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Monday, 29 September 2014

Publishing Doubts

   Over the past few decades a new genre of books has come to the forefront.  Not only are there personal accounts of high profile atheists who have turned to faith.  Seemingly trying to counter them are accounts of high profile Christian pastors and teachers, who have rejected their previous beliefs and embraced at least a departure of from the historic Christian faith or atheism.  Just a few examples of the latter are Charles Templeton's Farewell to God (1996), John W. Loftus' why i became an ATHEIST (2008) (this is how the title is actually written), and John Suk's Not Sure (2011).
   As a proponent of freedom of speech, I would defend the right of any of these people to share their thoughts and ideas with whomever wishes to read them.  However, I do wonder if our post-modern quest for authenticity and individual enlightenment has fueled something less than wise.  When a person holds a position of trust and authority, that influence is a powerful force for good or ill.  Long ago the psalm writer Asaph recognized this fact. [1]  He was an older man who experienced a period of time of doubt and oppression in which he recalled, "I envied the arrogant when I saw the prosperity of the wicked" (Psalm 73:3).  He points out that if he had given voice to these doubts and his sense that his obedience to God was a waste of time, he would have betrayed God's "children" (verse 15). The musicians in the former Christian RAP trio DC Talk, aware of their influence, asked in one of their songs, "What if I stumble, what if I fall, what if I lose my step and make fools of us all..." (1995).  They felt that responsibility to uphold the faith even when they may have had personal doubts from time to time.
   I think Asaph had it right.  He "entered the sanctuary of God" and began to look at life from a God-centred perspective.  He was able to overcame his doubts and fears.  After he escaped from the trap of faulty thinking, he could share the story with those around him and actually strengthen the faith of God's children in the process.
   While it is good to be honest with our children or those at an earlier stage in their faith walk, it would be wise to be selective in the things we share about our doubts.  Bring the doubts to someone mature in the faith who can walk through them with you, not those whose faith could be destroyed by your questions.  One drawback of online interactions, I think, is that some things better kept in a private journal are shared with "the world."  That includes some of the bumps in the road we face. Patiently trust God to work through these things and in the end you will have a story to tell that builds up rather than tearing down.

[1]Appreciation goes to Rev. B. De Jonge who eloquently spoke about Psalm 73 on the evening of September 28, 2014.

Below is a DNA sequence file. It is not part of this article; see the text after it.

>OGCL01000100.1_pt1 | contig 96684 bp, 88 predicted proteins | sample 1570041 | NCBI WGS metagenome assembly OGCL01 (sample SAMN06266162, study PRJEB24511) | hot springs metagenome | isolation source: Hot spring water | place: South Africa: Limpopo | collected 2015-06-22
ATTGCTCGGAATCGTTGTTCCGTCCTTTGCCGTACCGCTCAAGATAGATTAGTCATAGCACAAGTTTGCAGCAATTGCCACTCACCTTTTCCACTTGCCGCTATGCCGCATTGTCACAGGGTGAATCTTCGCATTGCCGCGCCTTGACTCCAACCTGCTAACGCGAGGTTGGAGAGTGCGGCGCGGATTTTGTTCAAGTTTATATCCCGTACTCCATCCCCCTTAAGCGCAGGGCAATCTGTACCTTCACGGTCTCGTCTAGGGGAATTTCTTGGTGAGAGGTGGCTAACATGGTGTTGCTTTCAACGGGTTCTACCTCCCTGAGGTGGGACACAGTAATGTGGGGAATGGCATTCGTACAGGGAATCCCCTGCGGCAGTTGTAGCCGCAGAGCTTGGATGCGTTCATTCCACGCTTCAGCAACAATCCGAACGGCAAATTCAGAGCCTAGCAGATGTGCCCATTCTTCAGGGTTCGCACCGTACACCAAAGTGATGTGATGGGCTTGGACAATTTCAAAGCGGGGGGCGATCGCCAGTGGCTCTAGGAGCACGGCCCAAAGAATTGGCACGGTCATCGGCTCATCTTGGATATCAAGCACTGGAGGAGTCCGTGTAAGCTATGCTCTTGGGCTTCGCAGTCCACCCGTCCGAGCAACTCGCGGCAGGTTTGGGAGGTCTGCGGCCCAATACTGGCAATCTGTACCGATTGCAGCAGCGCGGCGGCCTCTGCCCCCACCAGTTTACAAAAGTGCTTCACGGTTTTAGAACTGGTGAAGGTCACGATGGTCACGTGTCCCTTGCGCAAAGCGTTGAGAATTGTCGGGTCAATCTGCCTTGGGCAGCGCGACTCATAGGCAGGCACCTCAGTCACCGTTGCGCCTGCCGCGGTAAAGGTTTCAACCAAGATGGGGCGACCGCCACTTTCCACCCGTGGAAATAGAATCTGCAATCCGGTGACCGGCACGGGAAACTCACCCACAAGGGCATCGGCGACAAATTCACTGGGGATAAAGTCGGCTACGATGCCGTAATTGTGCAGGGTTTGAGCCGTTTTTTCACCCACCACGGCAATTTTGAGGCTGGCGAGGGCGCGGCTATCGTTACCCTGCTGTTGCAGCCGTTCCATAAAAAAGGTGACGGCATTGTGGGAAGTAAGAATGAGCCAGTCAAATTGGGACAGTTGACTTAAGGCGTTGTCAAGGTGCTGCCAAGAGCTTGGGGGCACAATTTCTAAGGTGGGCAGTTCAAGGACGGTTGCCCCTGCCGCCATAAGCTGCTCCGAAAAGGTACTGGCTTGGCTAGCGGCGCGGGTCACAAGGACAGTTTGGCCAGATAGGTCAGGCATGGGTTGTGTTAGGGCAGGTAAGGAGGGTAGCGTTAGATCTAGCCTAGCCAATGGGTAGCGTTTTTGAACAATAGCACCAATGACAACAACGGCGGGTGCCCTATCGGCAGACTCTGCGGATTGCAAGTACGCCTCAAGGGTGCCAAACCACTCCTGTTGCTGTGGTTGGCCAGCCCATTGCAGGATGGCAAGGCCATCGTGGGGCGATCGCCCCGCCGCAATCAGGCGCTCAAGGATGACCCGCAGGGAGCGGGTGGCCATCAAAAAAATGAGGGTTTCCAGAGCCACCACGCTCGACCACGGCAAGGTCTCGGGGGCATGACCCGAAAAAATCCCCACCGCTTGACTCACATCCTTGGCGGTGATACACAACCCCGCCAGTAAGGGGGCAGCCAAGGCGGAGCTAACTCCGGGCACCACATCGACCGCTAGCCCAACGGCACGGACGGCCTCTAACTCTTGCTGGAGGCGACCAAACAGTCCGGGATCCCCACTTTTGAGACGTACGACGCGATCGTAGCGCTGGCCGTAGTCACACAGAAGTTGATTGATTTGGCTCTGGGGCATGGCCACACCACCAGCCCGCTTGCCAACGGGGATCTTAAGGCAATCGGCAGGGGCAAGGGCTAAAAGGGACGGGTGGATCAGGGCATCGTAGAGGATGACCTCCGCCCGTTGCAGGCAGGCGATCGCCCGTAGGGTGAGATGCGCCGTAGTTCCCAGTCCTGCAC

Friday, 26 September 2014

Product Assessments

   While I try to prepare most of my food from scratch, there are some things that are not realistic to produce in a home kitchen.  I'd like to share three prepared food products that make sense to me and end with a bit of a rant about one product that makes no sense.

Product Endorsements

    This relatively new product combines peanut butter with chocolate.  I will admit that one of my favourite combinations on two slices of bread is one side peanut butter and one side chocolate/hazelnut spread.  Two problems I was having with the most popular chocolate/hazelnut spread were that it was imported from Italy and that it contained palm oil, a type of oil that causes much harm to people and the natural environment as it is extracted from oil palm trees.  The good news about Kraft "Peanut Butter with Chocolate" is that it is free of palm oil and is made right here in Canada.  Its sugar and saturated fat content is about half that of the leading chocolate/hazelnut spread and it has twice the fibre.  I do not always have this product in the house, but when I do I feel good about eating it.

   For breakfast I'm inclined to eat oatmeal porridge prepared with pieces of dried apricot, as my husband has perfected the recipe over the years, but when I want a dry cereal only two of them meet my standards.  One is Post Shredded Wheat, original version, because of its short ingredient list--just Canadian whole grain wheat.  Most cereals are so sugar coated and artificial tasting, in my opinion. Surprisingly, the Post cereal company started out in the 1890's by manufacturing hand-operated machines they hoped to sell for household use. Only later did they begin to market their shredded wheat biscuit as a ready-made product to sell in stay-fresh packages. [1]